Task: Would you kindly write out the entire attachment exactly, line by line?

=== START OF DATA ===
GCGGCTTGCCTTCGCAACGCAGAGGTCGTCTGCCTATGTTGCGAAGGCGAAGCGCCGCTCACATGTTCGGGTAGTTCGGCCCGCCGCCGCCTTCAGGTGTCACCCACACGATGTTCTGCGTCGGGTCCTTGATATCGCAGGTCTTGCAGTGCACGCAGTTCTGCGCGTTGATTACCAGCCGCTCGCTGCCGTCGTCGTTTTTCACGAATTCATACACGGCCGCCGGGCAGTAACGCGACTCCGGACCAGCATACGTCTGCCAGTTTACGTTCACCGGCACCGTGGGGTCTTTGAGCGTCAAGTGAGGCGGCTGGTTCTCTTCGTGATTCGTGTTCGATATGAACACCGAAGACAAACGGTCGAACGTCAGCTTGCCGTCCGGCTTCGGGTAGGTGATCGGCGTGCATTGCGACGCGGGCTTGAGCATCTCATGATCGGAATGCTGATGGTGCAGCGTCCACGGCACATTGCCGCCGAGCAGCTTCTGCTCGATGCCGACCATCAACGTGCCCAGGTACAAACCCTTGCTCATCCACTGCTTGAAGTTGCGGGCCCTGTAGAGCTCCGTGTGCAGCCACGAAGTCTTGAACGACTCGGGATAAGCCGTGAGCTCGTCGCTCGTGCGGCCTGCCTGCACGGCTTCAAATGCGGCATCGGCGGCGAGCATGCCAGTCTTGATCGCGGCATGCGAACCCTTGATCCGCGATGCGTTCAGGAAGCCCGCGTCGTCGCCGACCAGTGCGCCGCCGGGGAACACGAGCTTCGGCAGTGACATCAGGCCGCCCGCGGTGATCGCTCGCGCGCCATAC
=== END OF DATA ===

GCGGCTTGCCTTCGCAACGCAGAGGTCGTCTGCCTATGTTGCGAAGGCGAAGCGCCGCTCACATGTTCGGGTAGTTCGGCCCGCCGCCGCCTTCAGGTGTCACCCACACGATGTTCTGCGTCGGGTCCTTGATATCGCAGGTCTTGCAGTGCACGCAGTTCTGCGCGTTGATTACCAGCCGCTCGCTGCCGTCGTCGTTTTTCACGAATTCATACACGGCCGCCGGGCAGTAACGCGACTCCGGACCAGCATACGTCTGCCAGTTTACGTTCACCGGCACCGTGGGGTCTTTGAGCGTCAAGTGAGGCGGCTGGTTCTCTTCGTGATTCGTGTTCGATATGAACACCGAAGACAAACGGTCGAACGTCAGCTTGCCGTCCGGCTTCGGGTAGGTGATCGGCGTGCATTGCGACGCGGGCTTGAGCATCTCATGATCGGAATGCTGATGGTGCAGCGTCCACGGCACATTGCCGCCGAGCAGCTTCTGCTCGATGCCGACCATCAACGTGCCCAGGTACAAACCCTTGCTCATCCACTGCTTGAAGTTGCGGGCCCTGTAGAGCTCCGTGTGCAGCCACGAAGTCTTGAACGACTCGGGATAAGCCGTGAGCTCGTCGCTCGTGCGGCCTGCCTGCACGGCTTCAAATGCGGCATCGGCGGCGAGCATGCCAGTCTTGATCGCGGCATGCGAACCCTTGATCCGCGATGCGTTCAGGAAGCCCGCGTCGTCGCCGACCAGTGCGCCGCCGGGGAACACGAGCTTCGGCAGTGACATCAGGCCGCCCGCGGTGATCGCTCGCGCGCCATAC